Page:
Nervous over possible termination - page 9

by funsizedliv 18,120 Views | 85 Comments

So I haven't posted in a long time. Since my first thread, I have graduated, worked in a crappy job for 6 months, and since leaving there, I have been at a facility for one year this week. So this is what I am worried about: I... Read More


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    Quote from joaniej231
    To Ghillbert, It's called "prioritizing"!! And making choices, it's what nursing is all about. Using your skills to make decisions regarding life and death every day, every hour, every minute. So if one of her patients falls and cracks their head open, she should keep going with her 5 R's, because that is what the books say.
    In no way, shape or form did I suggest or imply that medication administration takes precedence over any other patient issue. Would ANYONE continue to give meds if a patient cracked their head open?

    My point was that IF you ARE giving meds, give them correctly. If you can't, go work somewhere that you can. Why do nurses put up with the ridiculous workload in LTC? If they refuse to work there, it will have to change.

    What kind of experience do you have?
    I have 12 years experience as an RN (ortho, geriatric rehab, critical care), and 3 years before that working in a nursing home. I am almost done with my 2nd graduate degree and working on my 3rd. I work fulltime as an RN in a US hospital.

    Of course you have to make sure you have the correct patient and the correct med, and you have to plow along until the meds are given, but you cannot work in a bubble without any distractions.You wouldn't be doing your job. It's called multitasking. We all have to do it, and it takes experience and intelligence to be able to prioritize.
    Again, you're making up things I did not say. Nowhere did I say that you cannot multitask or prioritize, or that anyone must work without distractions. I just don't know where you're getting this.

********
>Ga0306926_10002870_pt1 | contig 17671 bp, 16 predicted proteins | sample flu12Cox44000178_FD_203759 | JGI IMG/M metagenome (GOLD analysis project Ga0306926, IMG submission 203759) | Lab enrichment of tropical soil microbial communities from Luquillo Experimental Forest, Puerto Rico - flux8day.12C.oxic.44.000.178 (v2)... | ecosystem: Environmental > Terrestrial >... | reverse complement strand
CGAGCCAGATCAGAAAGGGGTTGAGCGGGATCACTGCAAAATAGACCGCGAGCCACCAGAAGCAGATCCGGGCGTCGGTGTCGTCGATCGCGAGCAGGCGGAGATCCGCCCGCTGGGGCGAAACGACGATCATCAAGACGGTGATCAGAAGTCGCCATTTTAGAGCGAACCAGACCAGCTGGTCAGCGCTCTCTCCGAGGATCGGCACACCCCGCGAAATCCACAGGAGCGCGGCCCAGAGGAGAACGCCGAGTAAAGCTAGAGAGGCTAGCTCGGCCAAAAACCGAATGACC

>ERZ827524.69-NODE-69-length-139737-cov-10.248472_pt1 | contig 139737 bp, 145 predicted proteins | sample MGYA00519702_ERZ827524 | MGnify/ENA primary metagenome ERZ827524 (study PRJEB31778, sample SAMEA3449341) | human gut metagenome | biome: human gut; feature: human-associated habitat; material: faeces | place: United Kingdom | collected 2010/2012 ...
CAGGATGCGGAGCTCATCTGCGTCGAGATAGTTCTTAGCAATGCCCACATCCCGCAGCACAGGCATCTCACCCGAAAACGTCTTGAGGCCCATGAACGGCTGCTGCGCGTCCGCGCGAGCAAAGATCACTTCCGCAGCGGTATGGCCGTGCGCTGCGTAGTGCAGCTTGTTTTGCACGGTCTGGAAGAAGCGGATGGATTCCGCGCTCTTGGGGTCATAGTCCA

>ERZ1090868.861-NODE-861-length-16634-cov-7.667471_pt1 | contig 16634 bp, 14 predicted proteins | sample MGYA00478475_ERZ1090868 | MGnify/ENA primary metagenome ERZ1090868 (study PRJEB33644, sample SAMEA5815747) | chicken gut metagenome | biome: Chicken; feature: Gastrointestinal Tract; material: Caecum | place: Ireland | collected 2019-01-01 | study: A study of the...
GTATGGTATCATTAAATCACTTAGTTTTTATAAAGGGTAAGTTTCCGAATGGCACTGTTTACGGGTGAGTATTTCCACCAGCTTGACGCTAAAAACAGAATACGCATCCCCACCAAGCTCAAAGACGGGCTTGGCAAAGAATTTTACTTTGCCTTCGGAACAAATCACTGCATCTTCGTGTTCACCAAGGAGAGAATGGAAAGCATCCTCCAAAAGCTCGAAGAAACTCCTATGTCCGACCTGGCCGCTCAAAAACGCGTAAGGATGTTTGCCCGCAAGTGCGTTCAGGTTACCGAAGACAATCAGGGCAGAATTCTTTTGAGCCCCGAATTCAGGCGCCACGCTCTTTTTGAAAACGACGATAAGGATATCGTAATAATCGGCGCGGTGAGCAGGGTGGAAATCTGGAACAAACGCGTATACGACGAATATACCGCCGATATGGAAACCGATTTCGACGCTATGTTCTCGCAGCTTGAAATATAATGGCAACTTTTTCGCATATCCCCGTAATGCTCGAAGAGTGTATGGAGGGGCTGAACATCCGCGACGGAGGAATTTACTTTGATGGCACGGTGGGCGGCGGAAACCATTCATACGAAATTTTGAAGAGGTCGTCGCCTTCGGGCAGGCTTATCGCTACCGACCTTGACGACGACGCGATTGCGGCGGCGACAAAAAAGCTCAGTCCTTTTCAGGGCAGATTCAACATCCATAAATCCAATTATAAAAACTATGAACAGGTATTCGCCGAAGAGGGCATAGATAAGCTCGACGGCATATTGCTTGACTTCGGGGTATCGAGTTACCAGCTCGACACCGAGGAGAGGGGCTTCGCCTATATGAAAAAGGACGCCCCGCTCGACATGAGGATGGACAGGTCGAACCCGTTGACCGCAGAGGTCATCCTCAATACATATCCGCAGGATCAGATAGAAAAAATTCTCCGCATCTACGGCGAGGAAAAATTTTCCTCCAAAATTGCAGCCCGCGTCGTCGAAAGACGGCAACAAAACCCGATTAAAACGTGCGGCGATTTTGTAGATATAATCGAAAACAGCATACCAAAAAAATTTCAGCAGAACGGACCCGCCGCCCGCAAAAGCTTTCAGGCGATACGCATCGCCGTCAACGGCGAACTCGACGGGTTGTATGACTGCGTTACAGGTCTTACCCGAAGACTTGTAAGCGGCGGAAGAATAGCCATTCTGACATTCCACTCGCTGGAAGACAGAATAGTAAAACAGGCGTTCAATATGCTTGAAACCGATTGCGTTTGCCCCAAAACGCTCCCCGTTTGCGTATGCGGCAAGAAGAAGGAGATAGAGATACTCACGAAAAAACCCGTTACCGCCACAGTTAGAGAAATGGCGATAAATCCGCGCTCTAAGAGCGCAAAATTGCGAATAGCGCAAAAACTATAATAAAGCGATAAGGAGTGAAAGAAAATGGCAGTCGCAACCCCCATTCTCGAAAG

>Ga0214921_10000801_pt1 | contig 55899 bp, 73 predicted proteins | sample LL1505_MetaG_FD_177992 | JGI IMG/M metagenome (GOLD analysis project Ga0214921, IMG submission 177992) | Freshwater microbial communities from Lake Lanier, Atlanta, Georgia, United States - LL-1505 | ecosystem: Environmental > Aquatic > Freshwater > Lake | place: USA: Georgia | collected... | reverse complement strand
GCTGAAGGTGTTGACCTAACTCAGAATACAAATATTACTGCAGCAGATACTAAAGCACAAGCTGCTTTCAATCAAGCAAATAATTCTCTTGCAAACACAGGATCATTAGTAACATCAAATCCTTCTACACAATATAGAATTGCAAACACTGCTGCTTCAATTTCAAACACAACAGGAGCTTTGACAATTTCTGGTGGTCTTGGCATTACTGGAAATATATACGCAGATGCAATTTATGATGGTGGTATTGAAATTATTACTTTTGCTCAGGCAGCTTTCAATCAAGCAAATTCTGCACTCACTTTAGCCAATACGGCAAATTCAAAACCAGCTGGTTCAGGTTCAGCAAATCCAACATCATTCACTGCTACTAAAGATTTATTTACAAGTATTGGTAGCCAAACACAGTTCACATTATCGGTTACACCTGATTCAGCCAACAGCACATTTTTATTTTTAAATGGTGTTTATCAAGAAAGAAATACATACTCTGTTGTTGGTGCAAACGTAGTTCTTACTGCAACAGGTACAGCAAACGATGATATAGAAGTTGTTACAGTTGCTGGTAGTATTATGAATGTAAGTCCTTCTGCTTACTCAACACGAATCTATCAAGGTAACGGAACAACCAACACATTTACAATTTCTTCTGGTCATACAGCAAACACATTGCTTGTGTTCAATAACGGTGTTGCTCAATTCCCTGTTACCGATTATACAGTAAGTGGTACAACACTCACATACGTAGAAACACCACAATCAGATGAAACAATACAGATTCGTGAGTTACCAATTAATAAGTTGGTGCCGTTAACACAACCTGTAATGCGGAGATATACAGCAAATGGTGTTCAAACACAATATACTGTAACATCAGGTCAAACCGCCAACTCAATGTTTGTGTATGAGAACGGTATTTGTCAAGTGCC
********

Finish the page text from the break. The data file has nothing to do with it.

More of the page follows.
I don't claim to have all the answers, but we must mentor our new nurses and build them up not break them down.
    Well, good job - you're working on breaking down the old ones, instead? You really need to reread my post as you have clearly misunderstood something. I said NOTHING to "break" anyone down.

    I am just trying to have a healthy debate and really and truly meant nothing personal, I am sure your intentions are very noble and for that I tip my hat to you.
    Yeah, right. Calling someone an "overbearing new grad eater" is obviously a term of endearment for you...
    Last edit by BBFRN on Mar 2, '09 : Reason: TOS & refers to edited post
    RN1982 and BelleKat like this.
  2. 0
    A friendly reminder from your mod staff to please debate the topic, and not each others' points of view. Per our TOS:

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    Medicare rehab units are rough- that's for sure.
    When I was a new grad LPN, my first job was in such a unit. I was the only nurse on the floor, and there was an RN at the desk. There were 28 pts.

    I got an excellent 90 day review, and state surveyers watched me do a (huge) med pass and I got zero deficiencies. However, I was worked into the ground and hated the job. When I told the DON that I felt it was impossible for one nurse to give good care with the acuity of the pts. She said "It's an impossible job, and it can't be done, but you'd better do it." She then gave me a card with the phone number to "Co-dependents Anonymous" and told me to call the number and talk to them about how I felt about the unit.

    I gave my notice at 4 months.
    The administrator said "So, you just waited until you got your sign-on bonus and now you're leaving."
    I informed him that I had only been there for 4 months and that the bonus is not paid until 6 months, but that it was not worth it to me to stay long enough to get the bonus.
    This apparently pizzed him off, because he had my excellent review pulled from my employee file and had a new one written which said I was a terrible employee. Oh well. It never hurt my career any.

    I hope the OP was able to have a better time on the Alzheimer's unit.
    Last edit by Valerie Salva on Mar 2, '09
    RN1982 likes this.
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    I am a member of a nurses' union and this is why.
    leadesign likes this.
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    Ideally all nurses would refuse to work under such conditions and things would change. Realistically, nurses have bills to pay, children to feed, etc., and they do what they have to do to make ends meet. So conditions like these will continue to exist....
    Valerie Salva likes this.
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    sorry for your anxiety,

    Reason # 1 why I am an OR Nurse

    1 patient at a time !!!!!


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